Drosophila Pelle phosphorylates Dichaete protein andinfluences its subcellular distribution in developing oocytes
Short Communication | Published: 30 April 2010
Mousumi Mutsuddi*,1, Ashim Mukherjee1, Baohe Shen3, James L. Manley3 and John R. Nambu*,2
1Department of Molecular and Human Genetics, Banaras Hindu University, Varanasi-221005, India, 2Department of Biology, University of Massachusetts, Amherst, MA, USA and 3Department of Biological Sciences, Columbia University, New York, NY, USA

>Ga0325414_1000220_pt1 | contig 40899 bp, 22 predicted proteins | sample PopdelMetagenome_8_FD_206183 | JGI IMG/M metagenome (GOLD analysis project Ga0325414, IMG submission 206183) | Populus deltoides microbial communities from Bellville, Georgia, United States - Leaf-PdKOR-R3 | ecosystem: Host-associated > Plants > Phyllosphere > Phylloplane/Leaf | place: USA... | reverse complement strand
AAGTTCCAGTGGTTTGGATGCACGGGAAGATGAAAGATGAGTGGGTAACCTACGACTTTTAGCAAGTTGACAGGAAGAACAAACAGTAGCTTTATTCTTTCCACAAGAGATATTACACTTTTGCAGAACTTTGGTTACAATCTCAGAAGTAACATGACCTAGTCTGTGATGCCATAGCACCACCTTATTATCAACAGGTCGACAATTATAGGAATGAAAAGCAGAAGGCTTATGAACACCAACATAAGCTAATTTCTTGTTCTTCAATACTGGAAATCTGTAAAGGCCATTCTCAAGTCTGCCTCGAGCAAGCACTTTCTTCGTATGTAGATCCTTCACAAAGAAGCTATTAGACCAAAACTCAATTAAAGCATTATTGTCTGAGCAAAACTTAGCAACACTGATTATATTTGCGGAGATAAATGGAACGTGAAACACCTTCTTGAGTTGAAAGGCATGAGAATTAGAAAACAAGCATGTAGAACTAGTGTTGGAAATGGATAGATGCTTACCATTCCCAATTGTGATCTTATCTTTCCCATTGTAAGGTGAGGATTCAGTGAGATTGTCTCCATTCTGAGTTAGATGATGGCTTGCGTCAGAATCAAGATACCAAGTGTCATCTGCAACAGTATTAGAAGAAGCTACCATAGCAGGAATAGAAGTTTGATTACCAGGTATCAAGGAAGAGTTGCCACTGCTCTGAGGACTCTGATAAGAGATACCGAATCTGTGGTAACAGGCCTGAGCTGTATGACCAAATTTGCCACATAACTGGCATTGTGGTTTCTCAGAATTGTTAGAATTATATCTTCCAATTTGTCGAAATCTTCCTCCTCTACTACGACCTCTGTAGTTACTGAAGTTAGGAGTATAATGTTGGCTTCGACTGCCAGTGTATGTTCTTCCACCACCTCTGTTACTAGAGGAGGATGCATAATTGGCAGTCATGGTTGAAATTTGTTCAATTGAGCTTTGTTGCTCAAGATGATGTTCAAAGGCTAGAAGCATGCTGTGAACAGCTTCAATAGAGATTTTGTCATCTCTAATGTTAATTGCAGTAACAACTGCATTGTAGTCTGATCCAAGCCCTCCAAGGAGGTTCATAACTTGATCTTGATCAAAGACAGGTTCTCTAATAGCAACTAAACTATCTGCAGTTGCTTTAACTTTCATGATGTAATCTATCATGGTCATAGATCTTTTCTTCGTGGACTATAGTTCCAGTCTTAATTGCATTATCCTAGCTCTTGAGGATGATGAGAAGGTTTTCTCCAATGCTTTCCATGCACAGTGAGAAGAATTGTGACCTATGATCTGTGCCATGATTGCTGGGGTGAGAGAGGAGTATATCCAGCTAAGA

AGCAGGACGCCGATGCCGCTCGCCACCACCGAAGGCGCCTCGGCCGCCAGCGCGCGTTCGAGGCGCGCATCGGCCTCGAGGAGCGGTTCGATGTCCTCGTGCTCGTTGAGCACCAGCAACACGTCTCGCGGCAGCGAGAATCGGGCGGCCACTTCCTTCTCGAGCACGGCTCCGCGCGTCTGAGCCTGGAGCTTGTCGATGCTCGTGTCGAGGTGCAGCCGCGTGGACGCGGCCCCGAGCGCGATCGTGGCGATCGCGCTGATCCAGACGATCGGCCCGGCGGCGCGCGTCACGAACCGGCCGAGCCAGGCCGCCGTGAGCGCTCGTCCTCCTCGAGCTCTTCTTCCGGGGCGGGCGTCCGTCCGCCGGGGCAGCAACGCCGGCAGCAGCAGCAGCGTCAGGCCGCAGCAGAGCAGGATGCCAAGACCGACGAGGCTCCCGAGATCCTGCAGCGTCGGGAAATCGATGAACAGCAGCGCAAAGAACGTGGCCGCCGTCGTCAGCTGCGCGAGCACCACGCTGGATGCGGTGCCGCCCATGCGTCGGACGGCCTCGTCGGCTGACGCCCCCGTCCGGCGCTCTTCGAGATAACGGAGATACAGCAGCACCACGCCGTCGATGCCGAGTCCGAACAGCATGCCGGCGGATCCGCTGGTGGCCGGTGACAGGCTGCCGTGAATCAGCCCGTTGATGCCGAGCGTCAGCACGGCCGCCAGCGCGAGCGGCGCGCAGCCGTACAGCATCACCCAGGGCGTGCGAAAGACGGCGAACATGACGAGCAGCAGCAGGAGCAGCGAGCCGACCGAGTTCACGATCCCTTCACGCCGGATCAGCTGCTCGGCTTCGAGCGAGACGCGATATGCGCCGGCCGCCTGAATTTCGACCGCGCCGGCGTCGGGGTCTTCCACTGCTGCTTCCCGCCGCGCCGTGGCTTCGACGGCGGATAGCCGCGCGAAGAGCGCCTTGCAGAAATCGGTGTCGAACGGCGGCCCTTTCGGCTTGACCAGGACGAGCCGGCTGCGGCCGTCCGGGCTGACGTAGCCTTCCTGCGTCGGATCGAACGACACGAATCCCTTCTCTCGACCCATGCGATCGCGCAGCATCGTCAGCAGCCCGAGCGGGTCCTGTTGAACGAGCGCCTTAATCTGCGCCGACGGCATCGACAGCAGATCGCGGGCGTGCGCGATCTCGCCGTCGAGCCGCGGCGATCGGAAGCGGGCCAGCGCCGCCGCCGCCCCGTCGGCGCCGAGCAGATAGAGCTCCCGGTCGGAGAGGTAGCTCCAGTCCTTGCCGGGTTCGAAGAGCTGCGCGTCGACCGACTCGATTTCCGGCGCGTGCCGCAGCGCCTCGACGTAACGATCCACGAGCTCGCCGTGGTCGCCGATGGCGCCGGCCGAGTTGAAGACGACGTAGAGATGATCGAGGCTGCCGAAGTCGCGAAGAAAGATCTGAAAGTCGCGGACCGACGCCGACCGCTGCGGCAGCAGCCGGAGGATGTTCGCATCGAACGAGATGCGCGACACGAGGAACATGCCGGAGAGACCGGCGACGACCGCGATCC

The Drosophila Dichaete gene encodes a member of the Sox family of high mobility group (HMG) domain proteins that have crucial gene regulatory functions in diverse developmental processes. The subcellular localization and transcriptional regulatory activities of Sox proteins can be regulated by several post-translational modifications. To identify genes that functionally interact with Dichaete, we undertook a genetic modifier screen based on a Dichaete gain-of-function phenotype in the adult eye. Mutations in several genes, including decapentaplegic, engrailed and pelle, behaved as dominant modifiers of this eye phenotype. Further analysis of pelle mutants revealed that loss of pelle function results in alterations in the distinctive cytoplasmic distribution of Dichaete protein within the developing oocyte, as well as defects in the elaboration of individual egg chambers. The death domain-containing region of the Pelle protein kinase was found to associate with both Dichaete and mouse Sox2 proteins, and Pelle can phosphorylate Dichaete protein in vitro. Overall, these findings reveal that maternal functions of pelle are essential for proper localization of Dichaete protein in the oocyte and normal egg chamber formation. Dichaete appears to be a novel phosphorylation substrate for Pelle and may function in a Pelle-dependent signaling pathway during oogenesis.